People travel for a lot of reasons. Some people like to explore new cultures, others to see different sights. Some like the cities, some like it more natural. Or it might be as simple as visiting family. I like to travel to find and photograph reptiles. Well, that’s probably an understatement. Ticking off reptiles (as in finding new species and ticking them off a list, not as in finding them and annoying them) has become an obsession for me in recent years. At the end of last year I went on a quest to take my life-list up to 250 Australian reptiles. That involved seeing three new reptile species in the last twelve days of the year. It was close, but I managed to just scrape through. At the beginning of this year I decided to take my life-list up to 300 Australian reptiles. That meant I had to see 50 new species (new to me, not new to science) in a year. Sounds easy, right? That’s about one new species a week. Unfortunately, all of my work this year has been in places I’ve already surveyed. That meant that I was unlikely to see new species on work trips, which meant I would have to do some serious ticking in my own time to reach my goal.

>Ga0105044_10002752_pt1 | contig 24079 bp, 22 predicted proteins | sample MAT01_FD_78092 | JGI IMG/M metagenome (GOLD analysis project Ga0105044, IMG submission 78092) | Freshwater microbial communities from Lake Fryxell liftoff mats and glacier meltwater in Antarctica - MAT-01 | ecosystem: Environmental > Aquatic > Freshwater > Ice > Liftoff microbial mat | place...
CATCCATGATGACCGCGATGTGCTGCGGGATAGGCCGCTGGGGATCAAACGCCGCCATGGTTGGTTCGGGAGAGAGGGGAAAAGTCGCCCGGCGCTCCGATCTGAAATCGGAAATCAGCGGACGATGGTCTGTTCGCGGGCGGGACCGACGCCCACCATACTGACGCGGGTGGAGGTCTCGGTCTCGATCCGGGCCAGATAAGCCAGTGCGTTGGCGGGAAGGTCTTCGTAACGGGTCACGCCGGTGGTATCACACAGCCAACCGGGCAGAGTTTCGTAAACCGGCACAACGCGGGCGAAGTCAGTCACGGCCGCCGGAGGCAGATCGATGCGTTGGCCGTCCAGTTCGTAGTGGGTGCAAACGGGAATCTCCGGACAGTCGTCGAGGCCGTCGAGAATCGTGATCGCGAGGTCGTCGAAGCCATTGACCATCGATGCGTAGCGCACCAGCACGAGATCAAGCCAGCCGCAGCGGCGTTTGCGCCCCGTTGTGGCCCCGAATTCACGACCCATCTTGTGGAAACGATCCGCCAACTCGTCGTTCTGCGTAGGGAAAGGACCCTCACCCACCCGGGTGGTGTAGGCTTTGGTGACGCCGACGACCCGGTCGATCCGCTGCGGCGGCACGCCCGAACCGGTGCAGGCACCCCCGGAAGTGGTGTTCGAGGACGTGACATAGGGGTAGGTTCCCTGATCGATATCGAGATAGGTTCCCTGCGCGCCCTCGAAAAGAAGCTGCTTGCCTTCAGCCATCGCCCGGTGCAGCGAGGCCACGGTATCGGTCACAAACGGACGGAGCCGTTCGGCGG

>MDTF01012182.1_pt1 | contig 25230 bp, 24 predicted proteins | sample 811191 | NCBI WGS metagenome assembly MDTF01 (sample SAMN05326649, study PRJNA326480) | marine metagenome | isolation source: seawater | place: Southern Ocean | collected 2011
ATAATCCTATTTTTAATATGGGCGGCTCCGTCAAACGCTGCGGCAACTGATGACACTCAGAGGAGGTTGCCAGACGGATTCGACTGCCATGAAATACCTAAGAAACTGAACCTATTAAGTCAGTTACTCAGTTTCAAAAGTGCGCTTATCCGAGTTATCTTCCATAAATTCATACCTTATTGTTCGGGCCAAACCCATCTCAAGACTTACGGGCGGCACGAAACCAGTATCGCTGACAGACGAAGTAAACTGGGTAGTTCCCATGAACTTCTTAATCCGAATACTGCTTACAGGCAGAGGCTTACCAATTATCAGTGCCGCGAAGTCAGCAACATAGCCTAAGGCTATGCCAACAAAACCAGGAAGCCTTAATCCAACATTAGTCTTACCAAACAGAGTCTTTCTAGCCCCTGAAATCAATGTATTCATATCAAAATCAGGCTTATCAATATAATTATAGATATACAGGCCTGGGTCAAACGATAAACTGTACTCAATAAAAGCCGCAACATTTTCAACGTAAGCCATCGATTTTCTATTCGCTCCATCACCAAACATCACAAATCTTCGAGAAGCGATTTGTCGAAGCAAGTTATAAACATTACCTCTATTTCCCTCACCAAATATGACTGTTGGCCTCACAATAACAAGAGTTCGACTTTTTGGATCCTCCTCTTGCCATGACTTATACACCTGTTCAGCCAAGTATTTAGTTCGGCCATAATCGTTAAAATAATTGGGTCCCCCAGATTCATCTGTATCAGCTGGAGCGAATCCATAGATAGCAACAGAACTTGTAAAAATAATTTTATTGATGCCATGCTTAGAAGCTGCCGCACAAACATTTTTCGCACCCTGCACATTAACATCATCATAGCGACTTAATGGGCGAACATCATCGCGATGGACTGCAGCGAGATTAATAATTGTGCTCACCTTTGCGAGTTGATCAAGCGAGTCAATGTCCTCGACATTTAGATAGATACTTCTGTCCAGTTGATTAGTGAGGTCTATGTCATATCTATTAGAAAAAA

Somewhat ironically, what was supposed to be my last reptile of last year turned out to be the first reptile of this year. At the end of last year I went to Mt Coot-tha to look for Oedura jacovae, but dipped out on them. At the start of this year I went to the Lamington Plateau to look for southern dwarf crowned snakes, only to find Oedura jacovae (in an area in which they’d not been found before).
In March I headed to Townsville and the Wet Tropics to try my luck. Despite lots of effort, I only managed to find a couple of new repticks (including Eulamprus sokosoma, Lampropholis coggeri and Carlia rostralis).
I did manage one new reptick on a work trip, finding Delma inornata out near Dalby in April.
So in June of this year I had only seen seven new species out of my goal of 50. Pretty poor, Stewart. Pretty poor. So I decided to do what any self-respecting ticker would do. I hopped in a car with a mate and drove to the Kimberley. And so began the meaty bit of Quest300.